ringo-starr            = alpha(#bea71e, 0.5)
whats-that-smell       = #badc0d
whats-that-other-smell = #faece5
4. minimap

Minimap offers an at-a-glance graphical preview of the current document’s entire source code. The package’s home page shows the copious configuration options, but even without setting those, Minimap offers a really easy way to work out where you are in your code, and quickly get to where you need to be.

Combine this package with the minimap-highlight-selected package to see all your selections in the map!

5. regex-railroad-diagram

Do regular expressions fill you with the kind of dread otherwise reserved for dental surgery, high school reunions, going to the DMV, or, actually having dental surgery at your local DMV performed by one of your old high school friends? If so, Regex Railroad Diagrams might be the answer to your prayers. This package offers a visual view of your regular expressions so it’s easier to debug their behavior.

6. rulerz

Where did my cursor go? Where am I in this row? I’m frightened! If only there was a little vertical bar that followed my cursor on the screen, subtly giving me a visual reference for where I am!

Ah, there’s a package for that. Rulerz gives you a simple vertical rule to help you know where you are. What’s more, it’s customizable, thanks to Atom’s stylesheet. Here’s a modest example: {
    ruler-view.rulerz {
        border: 10px solid #5234d4;
        width: 500px;
        box-shadow: 0px 0px 10px 10px #ff0, 0px 0px 100px 10px #f00;
        background-image: url('');
        background-size: contain;

Gives you:

Ah, that’s better. And you are most welcome.

Categories: Companies

How to introduce Agile to non-IT teams

TargetProcess - Edge of Chaos Blog - Wed, 03/01/2017 - 00:00

It’s clear that the Agile Methodology is not restricted to software development teams. Countless organizations have improved their flexibility and delivery speed with an Agile mindset, and many have successfully scaled Agile through every department. Agile is already widely used in marketing, education, and even auto manufacturing.

If you’re a non-IT team that wants to adopt the Agile mindset, you will likely encounter some resistance to change. This is good. Criticism of Agile can help your application of its values to improve.  To encourage non-IT teams to embrace Agile, you should first demonstrate the value that an Agile mindset can deliver. 

Don’t prescribe; encourage

The Agile methodology has (unfortunately) been fairly well-saturated with buzzwords and prescriptive practices. As Dipanjan Munshi puts it, “The process whose manifesto declared ‘People over Processes’ has now became a standardized prescriptive process in itself.”

To avoid putting anyone off unduly, don’t introduce Agile as a set of prescriptive processes. Instead, frame it as a cultural practice and a mindset for approaching work. Note that a successful Agile culture will help to increase employee independence, trust, and personal responsibility. In a traditional environment, management ends up being responsible for both failures and successes. In an Agile environment, responsible individuals shoulder this responsibility.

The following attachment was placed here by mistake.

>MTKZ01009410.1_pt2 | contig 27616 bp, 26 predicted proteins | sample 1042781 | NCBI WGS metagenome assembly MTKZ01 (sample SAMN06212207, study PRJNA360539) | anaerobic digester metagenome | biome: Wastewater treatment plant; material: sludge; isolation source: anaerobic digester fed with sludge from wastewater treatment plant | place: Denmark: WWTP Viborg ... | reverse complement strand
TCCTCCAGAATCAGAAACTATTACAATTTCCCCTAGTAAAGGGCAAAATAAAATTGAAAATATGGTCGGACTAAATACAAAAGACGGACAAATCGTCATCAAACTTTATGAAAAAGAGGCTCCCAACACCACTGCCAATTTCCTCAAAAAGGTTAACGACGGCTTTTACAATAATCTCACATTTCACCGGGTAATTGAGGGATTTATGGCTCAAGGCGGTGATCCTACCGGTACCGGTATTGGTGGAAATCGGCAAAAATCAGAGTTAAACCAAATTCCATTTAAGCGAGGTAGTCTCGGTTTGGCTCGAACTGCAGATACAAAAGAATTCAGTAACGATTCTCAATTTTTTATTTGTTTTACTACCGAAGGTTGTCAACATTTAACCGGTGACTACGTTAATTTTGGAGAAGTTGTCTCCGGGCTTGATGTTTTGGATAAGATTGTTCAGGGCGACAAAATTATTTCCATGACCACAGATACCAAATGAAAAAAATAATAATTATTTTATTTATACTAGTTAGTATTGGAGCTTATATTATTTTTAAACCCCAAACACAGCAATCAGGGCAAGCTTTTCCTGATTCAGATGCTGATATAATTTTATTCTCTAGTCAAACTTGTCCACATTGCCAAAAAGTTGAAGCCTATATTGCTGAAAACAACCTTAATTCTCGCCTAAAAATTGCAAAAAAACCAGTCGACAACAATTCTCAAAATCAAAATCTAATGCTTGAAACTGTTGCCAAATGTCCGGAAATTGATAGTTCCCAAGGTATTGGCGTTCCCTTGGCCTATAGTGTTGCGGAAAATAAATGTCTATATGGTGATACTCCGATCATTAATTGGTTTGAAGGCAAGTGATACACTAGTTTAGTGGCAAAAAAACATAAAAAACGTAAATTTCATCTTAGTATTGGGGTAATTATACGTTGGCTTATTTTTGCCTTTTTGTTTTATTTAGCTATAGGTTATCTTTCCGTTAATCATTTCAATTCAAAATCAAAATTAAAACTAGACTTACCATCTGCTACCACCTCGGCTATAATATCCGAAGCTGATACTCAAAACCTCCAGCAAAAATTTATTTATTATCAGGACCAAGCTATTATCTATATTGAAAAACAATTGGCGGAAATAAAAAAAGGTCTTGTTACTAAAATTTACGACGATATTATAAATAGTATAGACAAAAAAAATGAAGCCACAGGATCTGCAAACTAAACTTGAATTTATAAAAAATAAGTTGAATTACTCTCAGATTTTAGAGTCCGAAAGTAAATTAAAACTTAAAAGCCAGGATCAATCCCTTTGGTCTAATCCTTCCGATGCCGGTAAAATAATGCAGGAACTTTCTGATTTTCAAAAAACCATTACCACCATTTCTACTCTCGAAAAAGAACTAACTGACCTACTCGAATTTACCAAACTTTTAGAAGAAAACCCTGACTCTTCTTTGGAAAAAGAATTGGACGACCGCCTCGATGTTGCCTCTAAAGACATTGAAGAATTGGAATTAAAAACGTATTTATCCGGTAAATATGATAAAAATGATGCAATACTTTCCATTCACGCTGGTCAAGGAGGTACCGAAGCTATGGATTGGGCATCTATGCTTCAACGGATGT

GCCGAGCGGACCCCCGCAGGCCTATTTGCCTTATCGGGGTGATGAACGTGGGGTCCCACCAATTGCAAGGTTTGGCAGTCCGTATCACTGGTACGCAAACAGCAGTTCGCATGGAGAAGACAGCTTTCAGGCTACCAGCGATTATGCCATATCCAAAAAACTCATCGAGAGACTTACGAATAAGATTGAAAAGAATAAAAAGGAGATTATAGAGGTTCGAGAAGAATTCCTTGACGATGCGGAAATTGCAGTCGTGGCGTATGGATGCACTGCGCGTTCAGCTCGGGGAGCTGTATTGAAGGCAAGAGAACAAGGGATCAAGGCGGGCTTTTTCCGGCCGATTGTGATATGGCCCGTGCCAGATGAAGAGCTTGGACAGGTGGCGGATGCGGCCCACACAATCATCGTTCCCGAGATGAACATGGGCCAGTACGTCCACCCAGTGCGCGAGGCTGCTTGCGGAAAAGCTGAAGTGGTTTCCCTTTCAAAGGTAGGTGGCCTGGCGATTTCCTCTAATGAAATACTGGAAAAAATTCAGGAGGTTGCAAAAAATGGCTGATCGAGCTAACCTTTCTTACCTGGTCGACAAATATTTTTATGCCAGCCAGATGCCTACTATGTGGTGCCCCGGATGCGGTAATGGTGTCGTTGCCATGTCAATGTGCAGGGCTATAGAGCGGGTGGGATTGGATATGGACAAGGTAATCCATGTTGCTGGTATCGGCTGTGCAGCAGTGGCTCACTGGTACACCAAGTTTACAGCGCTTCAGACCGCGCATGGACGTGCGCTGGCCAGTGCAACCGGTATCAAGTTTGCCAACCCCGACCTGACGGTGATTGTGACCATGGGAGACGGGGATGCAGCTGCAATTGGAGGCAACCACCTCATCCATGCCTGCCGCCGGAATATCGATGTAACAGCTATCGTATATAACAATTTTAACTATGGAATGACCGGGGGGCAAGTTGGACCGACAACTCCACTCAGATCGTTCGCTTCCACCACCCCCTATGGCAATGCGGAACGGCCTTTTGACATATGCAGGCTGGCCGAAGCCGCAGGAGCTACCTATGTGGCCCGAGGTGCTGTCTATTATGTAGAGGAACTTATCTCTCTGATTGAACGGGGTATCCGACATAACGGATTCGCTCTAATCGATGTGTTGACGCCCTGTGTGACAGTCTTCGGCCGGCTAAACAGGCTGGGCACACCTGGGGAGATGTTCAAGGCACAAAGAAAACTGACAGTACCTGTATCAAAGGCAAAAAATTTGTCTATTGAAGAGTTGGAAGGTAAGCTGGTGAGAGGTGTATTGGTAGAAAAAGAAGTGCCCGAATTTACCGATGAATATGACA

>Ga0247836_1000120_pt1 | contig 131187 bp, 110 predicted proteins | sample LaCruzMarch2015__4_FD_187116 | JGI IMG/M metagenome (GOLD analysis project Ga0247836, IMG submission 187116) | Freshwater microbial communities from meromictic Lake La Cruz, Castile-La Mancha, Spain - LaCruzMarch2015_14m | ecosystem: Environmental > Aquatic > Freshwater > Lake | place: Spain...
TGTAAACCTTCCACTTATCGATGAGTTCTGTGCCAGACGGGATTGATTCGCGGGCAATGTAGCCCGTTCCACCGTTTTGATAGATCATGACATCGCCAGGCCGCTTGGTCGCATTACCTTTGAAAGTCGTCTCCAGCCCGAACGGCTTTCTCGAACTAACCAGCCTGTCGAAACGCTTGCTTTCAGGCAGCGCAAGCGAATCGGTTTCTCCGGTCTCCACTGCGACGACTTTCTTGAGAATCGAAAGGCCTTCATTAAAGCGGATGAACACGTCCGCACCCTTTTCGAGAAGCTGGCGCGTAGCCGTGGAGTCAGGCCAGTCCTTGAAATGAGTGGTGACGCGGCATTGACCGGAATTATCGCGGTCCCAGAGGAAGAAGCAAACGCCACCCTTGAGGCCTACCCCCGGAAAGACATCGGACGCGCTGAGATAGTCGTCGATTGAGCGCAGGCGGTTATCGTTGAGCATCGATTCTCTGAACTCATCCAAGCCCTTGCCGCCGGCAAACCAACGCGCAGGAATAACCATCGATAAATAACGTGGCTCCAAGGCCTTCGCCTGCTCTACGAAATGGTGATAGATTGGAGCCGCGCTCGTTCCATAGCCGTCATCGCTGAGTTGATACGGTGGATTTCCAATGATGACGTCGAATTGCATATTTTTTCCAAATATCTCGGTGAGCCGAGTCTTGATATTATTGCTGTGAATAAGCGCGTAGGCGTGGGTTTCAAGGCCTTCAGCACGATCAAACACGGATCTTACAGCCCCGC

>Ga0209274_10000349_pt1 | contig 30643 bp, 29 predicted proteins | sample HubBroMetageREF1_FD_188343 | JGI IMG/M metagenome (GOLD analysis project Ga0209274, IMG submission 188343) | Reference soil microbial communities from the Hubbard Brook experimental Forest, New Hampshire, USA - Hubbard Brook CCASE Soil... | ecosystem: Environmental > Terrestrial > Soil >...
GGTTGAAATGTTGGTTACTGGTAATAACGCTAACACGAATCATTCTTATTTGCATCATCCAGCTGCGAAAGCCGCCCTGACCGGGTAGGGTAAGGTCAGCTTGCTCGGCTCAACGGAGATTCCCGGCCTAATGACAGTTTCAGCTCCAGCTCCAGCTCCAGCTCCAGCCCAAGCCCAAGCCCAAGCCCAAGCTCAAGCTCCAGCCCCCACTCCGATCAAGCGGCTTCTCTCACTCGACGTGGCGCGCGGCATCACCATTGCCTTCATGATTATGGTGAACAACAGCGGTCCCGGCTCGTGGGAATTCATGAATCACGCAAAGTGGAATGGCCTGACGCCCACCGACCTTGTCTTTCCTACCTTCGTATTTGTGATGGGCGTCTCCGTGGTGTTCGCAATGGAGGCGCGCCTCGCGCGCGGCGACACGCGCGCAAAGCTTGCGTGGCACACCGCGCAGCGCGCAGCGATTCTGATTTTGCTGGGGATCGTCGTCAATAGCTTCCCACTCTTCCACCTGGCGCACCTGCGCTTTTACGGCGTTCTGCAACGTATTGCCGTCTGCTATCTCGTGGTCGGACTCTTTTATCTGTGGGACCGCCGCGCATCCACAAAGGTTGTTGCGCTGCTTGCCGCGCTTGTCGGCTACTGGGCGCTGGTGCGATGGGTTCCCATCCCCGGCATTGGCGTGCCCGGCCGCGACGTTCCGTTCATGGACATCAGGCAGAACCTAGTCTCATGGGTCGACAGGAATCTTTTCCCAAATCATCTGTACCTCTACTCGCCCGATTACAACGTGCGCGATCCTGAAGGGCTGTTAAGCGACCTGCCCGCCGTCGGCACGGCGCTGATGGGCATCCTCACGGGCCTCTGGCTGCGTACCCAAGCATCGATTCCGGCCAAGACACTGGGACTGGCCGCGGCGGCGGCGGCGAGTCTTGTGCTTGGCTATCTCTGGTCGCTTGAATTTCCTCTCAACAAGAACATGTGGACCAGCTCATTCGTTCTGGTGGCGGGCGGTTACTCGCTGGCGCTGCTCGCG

It’s important for Agile transformations to happen more-or-less organically. Nobody wants to put up with another vague strategy change that’s been mandated by management. This is the the sort of thing that an Agile mindset is supposed to eliminate.

Don't transform; iterate

There are a lot of practices that have formed around Agile; introduce them iteratively, and you’ll be able to the avoid the culture-shock that has stagnated many transformationsTo get started, research Scrum and Kanban. Try to understand which practices might work for you, and why:

Kanban - Kanban uses a board with cards that represent work items. As a work item progresses from idea to completion, it is moved forward through the board's swimlanes. It's great for helping teams adjust to frequently changing priorities. Setting WIP (work in progress) limits helps teams to reduce context switching and avoid getting bogged down by an ever-expanding scope of work.

Scrum - Scrum is great for organizing teams and for making continuous improvements to your work process using Retrospectives. It's fairly heavy on planning (compared to Kanban), and uses fixed iterations to help teams understand and improve their velocity. Most teams utilize a Scrum Master - an individual whose job it is to facilitate meetings, remove impediments, and generally help the team get their work done.

If you're aiming for a large scale shift to Agile, take extra care when planning change. Peter Merel, a long-time Agile consultant and founder of the XSCALE Alliance, advocates the use of steel-thread squads: A small number of progressive people adopt Agile practices and measure their metrics to prove the productivity benefits. The team then divides like a cell and spreads to other teams. This allows for a natural change that doesn’t disrupt the established organization. The transformation is iterative rather than sudden; Agile is adopted using Agile.